Saturday, October 30, 2010

The bad and good of Islam

Kim Hill this morning had an interesting interview with Tim Winter, a.k.a. Shaikh Abdal-Hakim Murad, an erudite and articulate English convert to Islam. I didn’t hear the entire interview but his basic thrust seemed to be that Islam is greatly misunderstood in the West – hardly a new line, but quite persuasive when it’s argued as cogently as it was on this occasion. He said moderate, mainstream Islam is far removed from, and undeservedly tainted by, the extreme, militant political expressions of the faith as epitomised by organisations like Al Qaeda.

Taking the Taleban as an example, Winter likened them to tribal village hillbillies with little grasp – and a very warped grasp at that – of orthodox Islamic teaching. He also made the point that most Muslim immigration to Britain, which has become a wellspring of Islamic extremism, was from illiterate Pashtun villages in the more backward regions of Pakistan, where the version of Islam practised is (I’m paraphrasing here) a primitive local perversion of what credible Muslim scholars teach.

The problem is, as he pointed out, that the version of Islam we are confronted with in the media each day is the militant, extreme one that wants to exterminate all infidels. This has distorted our understanding of Islamic teaching and led to the fearful, anti-Islamic sentiment exemplified by opposition to the proposed Muslim cultural centre in downtown New York (not to mention European proposals to ban minarets, which ironically call into question our commitment to freedom of religion).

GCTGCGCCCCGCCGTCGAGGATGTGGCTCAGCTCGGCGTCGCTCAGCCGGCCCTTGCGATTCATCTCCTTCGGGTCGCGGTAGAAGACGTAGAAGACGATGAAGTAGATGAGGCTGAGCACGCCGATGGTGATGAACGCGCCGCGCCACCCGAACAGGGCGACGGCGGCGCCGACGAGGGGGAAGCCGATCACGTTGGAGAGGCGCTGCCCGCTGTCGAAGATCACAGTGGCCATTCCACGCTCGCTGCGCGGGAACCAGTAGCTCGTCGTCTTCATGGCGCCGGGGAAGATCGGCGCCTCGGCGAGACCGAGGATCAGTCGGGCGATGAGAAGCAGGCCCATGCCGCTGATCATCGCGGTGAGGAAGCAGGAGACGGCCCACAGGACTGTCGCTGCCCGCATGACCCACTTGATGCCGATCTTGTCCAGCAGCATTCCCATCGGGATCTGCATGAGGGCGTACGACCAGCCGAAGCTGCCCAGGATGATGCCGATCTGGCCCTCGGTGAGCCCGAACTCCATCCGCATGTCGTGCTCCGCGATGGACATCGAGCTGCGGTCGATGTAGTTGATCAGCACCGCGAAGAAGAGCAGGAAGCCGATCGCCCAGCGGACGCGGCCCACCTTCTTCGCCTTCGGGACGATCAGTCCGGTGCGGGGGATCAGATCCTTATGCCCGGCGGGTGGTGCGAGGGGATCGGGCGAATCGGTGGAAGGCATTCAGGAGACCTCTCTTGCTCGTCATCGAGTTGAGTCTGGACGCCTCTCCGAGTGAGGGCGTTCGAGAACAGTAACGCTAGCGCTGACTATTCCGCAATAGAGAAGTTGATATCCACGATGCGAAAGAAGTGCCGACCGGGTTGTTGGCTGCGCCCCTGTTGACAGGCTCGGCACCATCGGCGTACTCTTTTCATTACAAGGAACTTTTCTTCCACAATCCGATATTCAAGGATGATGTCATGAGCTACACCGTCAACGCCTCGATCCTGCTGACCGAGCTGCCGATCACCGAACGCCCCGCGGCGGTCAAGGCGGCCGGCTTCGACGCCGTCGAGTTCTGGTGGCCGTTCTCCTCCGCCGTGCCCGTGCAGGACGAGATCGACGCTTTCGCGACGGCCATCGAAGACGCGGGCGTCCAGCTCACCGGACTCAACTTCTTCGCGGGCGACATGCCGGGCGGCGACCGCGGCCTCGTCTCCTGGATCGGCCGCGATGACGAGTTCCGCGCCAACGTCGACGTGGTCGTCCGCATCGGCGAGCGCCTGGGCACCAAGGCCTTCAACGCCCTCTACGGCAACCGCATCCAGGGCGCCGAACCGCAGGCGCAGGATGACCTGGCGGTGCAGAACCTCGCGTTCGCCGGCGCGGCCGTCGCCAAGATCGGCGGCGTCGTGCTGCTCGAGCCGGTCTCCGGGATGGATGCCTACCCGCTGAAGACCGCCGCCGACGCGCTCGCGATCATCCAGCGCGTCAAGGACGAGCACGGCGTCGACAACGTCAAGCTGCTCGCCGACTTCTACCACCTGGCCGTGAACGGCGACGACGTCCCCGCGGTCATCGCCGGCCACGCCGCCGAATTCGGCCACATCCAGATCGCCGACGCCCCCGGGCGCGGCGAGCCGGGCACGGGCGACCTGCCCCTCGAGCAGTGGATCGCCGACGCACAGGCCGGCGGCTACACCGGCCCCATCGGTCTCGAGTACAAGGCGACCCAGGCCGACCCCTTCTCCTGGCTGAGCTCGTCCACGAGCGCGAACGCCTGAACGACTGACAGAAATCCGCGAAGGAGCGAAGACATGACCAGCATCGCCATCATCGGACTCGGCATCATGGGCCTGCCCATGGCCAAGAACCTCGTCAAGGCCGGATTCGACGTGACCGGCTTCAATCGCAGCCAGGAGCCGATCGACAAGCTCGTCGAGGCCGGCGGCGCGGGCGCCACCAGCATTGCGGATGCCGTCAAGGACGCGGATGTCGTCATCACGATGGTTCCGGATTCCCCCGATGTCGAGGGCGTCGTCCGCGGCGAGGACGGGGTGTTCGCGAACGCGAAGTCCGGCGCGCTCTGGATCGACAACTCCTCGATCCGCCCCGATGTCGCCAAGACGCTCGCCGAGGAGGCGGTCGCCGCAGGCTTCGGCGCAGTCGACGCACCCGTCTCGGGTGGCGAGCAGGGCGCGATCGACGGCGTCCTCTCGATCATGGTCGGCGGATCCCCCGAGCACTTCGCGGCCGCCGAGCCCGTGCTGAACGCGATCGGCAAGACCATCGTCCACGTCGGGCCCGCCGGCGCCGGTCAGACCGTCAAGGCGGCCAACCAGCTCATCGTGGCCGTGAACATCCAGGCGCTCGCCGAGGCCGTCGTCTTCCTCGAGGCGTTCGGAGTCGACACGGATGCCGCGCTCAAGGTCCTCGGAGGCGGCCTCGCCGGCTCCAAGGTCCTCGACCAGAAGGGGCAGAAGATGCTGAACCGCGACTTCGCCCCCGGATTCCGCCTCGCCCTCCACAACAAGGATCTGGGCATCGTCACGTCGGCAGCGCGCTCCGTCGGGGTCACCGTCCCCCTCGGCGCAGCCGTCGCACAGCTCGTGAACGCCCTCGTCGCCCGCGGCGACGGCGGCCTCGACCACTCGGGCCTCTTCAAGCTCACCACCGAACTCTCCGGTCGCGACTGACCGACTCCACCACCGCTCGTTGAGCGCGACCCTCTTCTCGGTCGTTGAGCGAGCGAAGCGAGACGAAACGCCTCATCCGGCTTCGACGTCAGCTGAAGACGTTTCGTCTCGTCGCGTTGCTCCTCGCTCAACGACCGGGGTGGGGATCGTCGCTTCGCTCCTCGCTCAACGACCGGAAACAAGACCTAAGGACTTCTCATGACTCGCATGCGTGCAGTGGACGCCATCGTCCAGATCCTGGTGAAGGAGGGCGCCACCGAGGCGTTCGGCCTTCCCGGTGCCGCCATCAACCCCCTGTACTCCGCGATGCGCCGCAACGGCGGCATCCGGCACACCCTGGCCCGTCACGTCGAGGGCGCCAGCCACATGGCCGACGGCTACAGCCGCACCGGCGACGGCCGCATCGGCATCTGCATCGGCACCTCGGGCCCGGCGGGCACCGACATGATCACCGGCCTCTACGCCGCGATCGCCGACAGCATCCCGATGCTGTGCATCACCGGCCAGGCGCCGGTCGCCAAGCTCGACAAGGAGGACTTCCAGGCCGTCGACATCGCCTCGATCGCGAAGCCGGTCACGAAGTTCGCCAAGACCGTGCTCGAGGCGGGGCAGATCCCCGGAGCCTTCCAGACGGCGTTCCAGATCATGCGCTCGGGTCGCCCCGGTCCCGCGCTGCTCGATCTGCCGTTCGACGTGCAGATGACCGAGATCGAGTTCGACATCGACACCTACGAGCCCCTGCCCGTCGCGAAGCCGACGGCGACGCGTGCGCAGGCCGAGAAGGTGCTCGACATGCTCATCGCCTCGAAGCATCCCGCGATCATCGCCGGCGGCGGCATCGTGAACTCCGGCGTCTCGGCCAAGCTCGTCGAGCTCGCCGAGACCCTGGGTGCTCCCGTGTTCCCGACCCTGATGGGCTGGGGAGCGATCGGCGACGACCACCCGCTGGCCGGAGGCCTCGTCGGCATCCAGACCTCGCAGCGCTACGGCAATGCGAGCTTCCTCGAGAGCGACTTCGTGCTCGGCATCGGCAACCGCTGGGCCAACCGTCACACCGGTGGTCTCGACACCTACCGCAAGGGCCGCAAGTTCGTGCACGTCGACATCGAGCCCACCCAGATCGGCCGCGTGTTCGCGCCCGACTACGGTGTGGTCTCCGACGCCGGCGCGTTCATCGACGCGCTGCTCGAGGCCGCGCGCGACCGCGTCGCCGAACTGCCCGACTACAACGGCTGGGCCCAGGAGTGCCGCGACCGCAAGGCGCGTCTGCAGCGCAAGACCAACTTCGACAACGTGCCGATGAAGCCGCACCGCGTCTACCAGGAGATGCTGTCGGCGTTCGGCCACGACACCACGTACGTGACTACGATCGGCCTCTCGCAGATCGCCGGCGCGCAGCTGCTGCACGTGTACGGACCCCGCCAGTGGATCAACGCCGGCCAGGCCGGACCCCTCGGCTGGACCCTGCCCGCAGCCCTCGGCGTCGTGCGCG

Even as I’m writing this I can hear people saying, “Yeah, yeah – we’ve heard all this before from apologists for Islamic extremism”. But at the very least, we have to acknowledge that Islam, like Christianity (Judaism too, for that matter), is not monolithic. Just as Christianity encompasses all manner of good and bad followers, from loony right-wing fundamentalists to neo-Marxists (both bad, in my view – the good Christians are somewhere in between), so the expressions of Islam range from the fanatical oppression of the Taleban and grotesque fringe groups like Somalia’s al Shabaab (reported today as having executed two illiterate teenage girls by firing squad for “spying”) to the civil, conciliatory variant personified by Hill’s guest this morning – and by some of the New Zealand Muslims whose reasoned and moderate letters I occasionally see in the papers.

2 comments:

The probligo said...

Total agreement from me Karl.

"...the version of Islam we are confronted with in the media each day is the militant, extreme one that wants to exterminate all infidels..."

Does anyone else wonder why this might be?

Brendan said...

Karl

Islam, unlike Christianity is at its core a political project. It understands no separation between church and state. They are one in Islam.

Second, to understand the difference between Christianity and Islam, you have to look at the lives of it's founders.

When Christians slaughter the innocent, as they have done in times past, it is in direct contradiction to the teaching and example of Jesus.

When Muslims slaughter the innocent, they do so in obedience to the teaching and example of their Prophet.

These are indisputable facts.

Christianity had it's reformation, and has engaged with the enlightenment.

Some suggest that Islam has had it's reformation also, and it's called Al-Queda.

The Prime Minister of Turkey, no intellectual slug, has said there is no such thing as Moderate Islam.

There may be moderate Muslims, but not moderate Islam.

We will see the character of Islam played out in Europe before we see it here, thankfully.

However, who will be left to defend our historical liberties?